A New Library for Cleveland Park Webinar
The design team for the library — Matthew Bell and Tim Bertschinger — discuss the new building from first concept to realization. In conversation with Brian Kelly.

Stakeholder Involvement

As architects, Bell and Bertschinger worked directly for the D.C. Public Library System when designing the new library. But they also were accountable to several stakeholders. Cleveland Park, for example, is a DC Historic District, which required the team to obtain approval for their plans from the DC Historic Preservation Review Board as well as the Federal Commission of Fine Arts.

Bell and Bertschinger also worked with the District Department of Transportation as they designed public space around the building.

“We were showing things to various stakeholders,” said Bertschinger. “We were getting a lot of feedback.”

Most of the feedback came from community residents during a series of public meetings – feedback used to arrive at a set of design principles and to propel the project forward.

For example, unlike some communities, Cleveland Park does not have a community center. As a result, Cleveland Park residents wanted a library with plenty of meeting space, a request Bell and Bertschinger honored.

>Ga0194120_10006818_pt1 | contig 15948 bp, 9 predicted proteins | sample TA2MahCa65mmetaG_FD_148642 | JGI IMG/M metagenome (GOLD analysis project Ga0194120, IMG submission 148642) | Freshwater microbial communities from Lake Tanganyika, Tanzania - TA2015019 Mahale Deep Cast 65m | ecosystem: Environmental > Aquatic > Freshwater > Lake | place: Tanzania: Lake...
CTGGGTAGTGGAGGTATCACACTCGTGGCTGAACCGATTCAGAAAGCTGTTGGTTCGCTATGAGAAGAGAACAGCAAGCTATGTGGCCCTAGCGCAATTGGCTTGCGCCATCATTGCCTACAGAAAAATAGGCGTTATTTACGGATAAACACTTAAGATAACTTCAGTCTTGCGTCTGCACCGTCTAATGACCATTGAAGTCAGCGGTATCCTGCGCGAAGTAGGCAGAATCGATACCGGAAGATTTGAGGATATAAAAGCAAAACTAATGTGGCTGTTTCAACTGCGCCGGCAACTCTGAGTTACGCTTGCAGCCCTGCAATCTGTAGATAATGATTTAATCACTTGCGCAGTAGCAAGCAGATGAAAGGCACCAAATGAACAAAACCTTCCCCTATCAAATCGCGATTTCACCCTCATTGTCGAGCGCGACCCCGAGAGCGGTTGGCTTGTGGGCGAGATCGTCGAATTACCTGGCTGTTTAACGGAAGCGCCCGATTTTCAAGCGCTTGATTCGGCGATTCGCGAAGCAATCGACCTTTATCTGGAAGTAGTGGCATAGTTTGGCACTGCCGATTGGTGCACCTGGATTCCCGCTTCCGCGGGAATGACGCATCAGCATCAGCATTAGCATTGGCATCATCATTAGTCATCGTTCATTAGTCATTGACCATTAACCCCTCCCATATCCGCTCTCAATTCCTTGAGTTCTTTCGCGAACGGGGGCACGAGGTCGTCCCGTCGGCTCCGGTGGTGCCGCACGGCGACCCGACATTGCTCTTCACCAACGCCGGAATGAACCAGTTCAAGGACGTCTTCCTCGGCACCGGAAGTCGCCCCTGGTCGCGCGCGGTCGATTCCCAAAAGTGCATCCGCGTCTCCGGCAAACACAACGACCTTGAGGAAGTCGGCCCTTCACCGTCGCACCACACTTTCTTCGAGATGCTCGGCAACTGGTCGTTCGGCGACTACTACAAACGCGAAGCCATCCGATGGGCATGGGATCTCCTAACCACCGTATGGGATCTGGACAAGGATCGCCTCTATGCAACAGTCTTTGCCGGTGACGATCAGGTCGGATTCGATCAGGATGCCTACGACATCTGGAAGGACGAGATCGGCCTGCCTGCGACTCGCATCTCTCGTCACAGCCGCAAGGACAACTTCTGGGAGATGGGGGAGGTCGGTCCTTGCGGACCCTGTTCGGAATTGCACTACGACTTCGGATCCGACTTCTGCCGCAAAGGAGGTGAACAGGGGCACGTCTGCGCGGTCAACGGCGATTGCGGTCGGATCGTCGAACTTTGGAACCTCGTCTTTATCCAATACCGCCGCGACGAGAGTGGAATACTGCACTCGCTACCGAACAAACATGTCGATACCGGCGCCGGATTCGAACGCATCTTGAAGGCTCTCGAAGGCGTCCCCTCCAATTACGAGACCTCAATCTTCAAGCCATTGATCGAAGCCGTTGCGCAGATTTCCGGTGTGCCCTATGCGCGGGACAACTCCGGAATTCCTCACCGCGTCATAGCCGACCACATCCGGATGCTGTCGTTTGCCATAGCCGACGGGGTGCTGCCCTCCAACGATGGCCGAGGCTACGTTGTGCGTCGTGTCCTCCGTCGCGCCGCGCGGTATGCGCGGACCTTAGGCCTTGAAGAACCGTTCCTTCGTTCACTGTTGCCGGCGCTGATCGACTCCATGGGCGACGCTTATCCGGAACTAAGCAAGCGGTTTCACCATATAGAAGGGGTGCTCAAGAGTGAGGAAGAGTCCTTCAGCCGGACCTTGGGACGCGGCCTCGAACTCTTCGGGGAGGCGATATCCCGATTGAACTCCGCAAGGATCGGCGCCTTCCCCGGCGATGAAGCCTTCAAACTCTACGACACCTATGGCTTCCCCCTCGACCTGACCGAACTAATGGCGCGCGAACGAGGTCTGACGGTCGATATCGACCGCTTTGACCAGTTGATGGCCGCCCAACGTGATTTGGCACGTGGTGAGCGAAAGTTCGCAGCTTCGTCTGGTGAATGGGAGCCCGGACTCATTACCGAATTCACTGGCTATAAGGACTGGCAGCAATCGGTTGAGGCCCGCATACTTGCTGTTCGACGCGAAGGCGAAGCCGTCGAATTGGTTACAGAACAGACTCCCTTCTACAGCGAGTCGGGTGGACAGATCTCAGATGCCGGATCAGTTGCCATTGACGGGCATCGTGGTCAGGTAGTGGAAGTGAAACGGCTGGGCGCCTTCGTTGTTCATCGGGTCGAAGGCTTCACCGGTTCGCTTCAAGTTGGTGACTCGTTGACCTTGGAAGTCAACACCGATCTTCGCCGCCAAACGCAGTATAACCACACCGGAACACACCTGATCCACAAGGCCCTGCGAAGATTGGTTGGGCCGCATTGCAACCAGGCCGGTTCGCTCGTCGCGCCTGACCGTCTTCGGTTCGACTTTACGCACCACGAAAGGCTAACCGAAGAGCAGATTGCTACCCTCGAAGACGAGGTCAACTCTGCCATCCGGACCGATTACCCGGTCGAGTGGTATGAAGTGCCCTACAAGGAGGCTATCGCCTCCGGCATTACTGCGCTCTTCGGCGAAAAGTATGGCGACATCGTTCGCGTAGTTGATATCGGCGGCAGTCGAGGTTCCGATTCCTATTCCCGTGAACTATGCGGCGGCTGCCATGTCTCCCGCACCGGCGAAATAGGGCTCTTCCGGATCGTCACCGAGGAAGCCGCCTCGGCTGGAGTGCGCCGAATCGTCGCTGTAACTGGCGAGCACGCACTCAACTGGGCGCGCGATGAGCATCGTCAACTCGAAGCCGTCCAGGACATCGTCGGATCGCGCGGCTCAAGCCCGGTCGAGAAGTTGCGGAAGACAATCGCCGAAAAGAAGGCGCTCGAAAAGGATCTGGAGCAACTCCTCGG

The library’s main meeting room, for example, holds about 200 people, and when divided in two by a partition, 100 people in each room. 

The bottom level of the building also contains a large meeting room, holding about 100 people or 50 in each room when divided in half. Ward 3 Councilmember Mary Cheh found extra funds in the DC budget to build the lower level meeting rooms. Without those meeting rooms, the lower level would not be accessible to the public, Bell said.

Cleveland Park residents also cited acoustics as a major concern – a problem solved with the right kind of detailing.